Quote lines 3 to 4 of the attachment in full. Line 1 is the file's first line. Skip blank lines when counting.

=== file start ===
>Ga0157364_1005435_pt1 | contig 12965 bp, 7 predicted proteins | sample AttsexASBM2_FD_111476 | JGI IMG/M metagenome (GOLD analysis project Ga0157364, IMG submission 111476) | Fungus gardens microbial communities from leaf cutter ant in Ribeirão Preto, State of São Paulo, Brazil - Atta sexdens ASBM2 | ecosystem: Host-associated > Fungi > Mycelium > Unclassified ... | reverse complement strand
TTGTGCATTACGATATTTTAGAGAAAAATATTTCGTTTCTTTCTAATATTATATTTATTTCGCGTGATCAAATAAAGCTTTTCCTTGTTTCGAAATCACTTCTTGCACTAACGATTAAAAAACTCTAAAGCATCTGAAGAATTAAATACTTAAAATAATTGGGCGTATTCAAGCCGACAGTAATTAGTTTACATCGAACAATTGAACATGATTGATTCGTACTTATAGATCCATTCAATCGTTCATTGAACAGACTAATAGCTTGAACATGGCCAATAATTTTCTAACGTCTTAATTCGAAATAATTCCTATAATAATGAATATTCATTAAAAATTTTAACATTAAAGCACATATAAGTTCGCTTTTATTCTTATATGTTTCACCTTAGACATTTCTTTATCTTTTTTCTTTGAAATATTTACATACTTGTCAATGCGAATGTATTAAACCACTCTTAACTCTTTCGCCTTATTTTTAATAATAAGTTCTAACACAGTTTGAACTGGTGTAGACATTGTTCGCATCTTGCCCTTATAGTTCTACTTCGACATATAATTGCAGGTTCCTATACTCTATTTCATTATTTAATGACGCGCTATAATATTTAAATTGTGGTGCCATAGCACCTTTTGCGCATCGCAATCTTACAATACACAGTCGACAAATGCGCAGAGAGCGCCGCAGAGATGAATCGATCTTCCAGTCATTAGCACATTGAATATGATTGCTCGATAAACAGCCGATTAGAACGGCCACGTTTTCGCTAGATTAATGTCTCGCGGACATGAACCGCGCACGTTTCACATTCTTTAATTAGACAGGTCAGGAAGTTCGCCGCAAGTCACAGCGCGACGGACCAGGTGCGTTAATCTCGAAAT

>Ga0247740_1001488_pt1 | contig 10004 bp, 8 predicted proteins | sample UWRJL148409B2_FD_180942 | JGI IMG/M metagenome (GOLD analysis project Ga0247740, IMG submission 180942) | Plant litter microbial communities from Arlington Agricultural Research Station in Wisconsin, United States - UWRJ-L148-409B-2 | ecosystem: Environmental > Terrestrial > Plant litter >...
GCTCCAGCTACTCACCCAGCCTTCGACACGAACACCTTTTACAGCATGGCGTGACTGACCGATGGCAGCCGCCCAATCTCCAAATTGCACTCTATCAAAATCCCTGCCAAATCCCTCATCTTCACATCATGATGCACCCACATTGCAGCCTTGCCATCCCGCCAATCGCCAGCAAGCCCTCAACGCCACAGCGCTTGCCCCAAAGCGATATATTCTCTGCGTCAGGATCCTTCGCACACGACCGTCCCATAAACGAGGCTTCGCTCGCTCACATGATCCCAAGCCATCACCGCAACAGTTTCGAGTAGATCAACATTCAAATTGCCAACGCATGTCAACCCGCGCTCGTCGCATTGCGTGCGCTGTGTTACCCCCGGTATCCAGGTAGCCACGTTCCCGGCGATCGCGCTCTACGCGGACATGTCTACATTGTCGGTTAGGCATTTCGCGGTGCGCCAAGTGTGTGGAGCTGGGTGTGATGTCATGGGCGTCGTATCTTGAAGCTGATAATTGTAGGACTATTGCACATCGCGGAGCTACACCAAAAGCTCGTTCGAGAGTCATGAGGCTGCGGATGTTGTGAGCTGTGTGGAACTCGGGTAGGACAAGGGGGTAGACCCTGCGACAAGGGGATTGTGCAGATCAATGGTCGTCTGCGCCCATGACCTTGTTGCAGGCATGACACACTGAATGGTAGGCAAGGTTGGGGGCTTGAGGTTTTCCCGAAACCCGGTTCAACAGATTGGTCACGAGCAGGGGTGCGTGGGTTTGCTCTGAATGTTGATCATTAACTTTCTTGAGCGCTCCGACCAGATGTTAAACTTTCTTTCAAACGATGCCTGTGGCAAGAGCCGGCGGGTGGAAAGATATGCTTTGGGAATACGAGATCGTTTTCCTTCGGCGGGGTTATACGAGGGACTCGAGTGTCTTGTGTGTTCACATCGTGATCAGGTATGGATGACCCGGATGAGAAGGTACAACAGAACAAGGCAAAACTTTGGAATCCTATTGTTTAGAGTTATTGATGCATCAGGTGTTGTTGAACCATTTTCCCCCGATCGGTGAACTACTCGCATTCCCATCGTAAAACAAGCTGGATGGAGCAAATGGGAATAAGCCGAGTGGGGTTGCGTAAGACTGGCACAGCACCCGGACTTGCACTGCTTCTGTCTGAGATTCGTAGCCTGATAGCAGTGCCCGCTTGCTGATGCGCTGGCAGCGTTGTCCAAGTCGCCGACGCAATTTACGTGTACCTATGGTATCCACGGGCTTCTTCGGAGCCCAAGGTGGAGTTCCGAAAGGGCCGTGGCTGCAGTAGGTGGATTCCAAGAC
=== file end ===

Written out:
>Ga0247740_1001488_pt1 | contig 10004 bp, 8 predicted proteins | sample UWRJL148409B2_FD_180942 | JGI IMG/M metagenome (GOLD analysis project Ga0247740, IMG submission 180942) | Plant litter microbial communities from Arlington Agricultural Research Station in Wisconsin, United States - UWRJ-L148-409B-2 | ecosystem: Environmental > Terrestrial > Plant litter >...
GCTCCAGCTACTCACCCAGCCTTCGACACGAACACCTTTTACAGCATGGCGTGACTGACCGATGGCAGCCGCCCAATCTCCAAATTGCACTCTATCAAAATCCCTGCCAAATCCCTCATCTTCACATCATGATGCACCCACATTGCAGCCTTGCCATCCCGCCAATCGCCAGCAAGCCCTCAACGCCACAGCGCTTGCCCCAAAGCGATATATTCTCTGCGTCAGGATCCTTCGCACACGACCGTCCCATAAACGAGGCTTCGCTCGCTCACATGATCCCAAGCCATCACCGCAACAGTTTCGAGTAGATCAACATTCAAATTGCCAACGCATGTCAACCCGCGCTCGTCGCATTGCGTGCGCTGTGTTACCCCCGGTATCCAGGTAGCCACGTTCCCGGCGATCGCGCTCTACGCGGACATGTCTACATTGTCGGTTAGGCATTTCGCGGTGCGCCAAGTGTGTGGAGCTGGGTGTGATGTCATGGGCGTCGTATCTTGAAGCTGATAATTGTAGGACTATTGCACATCGCGGAGCTACACCAAAAGCTCGTTCGAGAGTCATGAGGCTGCGGATGTTGTGAGCTGTGTGGAACTCGGGTAGGACAAGGGGGTAGACCCTGCGACAAGGGGATTGTGCAGATCAATGGTCGTCTGCGCCCATGACCTTGTTGCAGGCATGACACACTGAATGGTAGGCAAGGTTGGGGGCTTGAGGTTTTCCCGAAACCCGGTTCAACAGATTGGTCACGAGCAGGGGTGCGTGGGTTTGCTCTGAATGTTGATCATTAACTTTCTTGAGCGCTCCGACCAGATGTTAAACTTTCTTTCAAACGATGCCTGTGGCAAGAGCCGGCGGGTGGAAAGATATGCTTTGGGAATACGAGATCGTTTTCCTTCGGCGGGGTTATACGAGGGACTCGAGTGTCTTGTGTGTTCACATCGTGATCAGGTATGGATGACCCGGATGAGAAGGTACAACAGAACAAGGCAAAACTTTGGAATCCTATTGTTTAGAGTTATTGATGCATCAGGTGTTGTTGAACCATTTTCCCCCGATCGGTGAACTACTCGCATTCCCATCGTAAAACAAGCTGGATGGAGCAAATGGGAATAAGCCGAGTGGGGTTGCGTAAGACTGGCACAGCACCCGGACTTGCACTGCTTCTGTCTGAGATTCGTAGCCTGATAGCAGTGCCCGCTTGCTGATGCGCTGGCAGCGTTGTCCAAGTCGCCGACGCAATTTACGTGTACCTATGGTATCCACGGGCTTCTTCGGAGCCCAAGGTGGAGTTCCGAAAGGGCCGTGGCTGCAGTAGGTGGATTCCAAGAC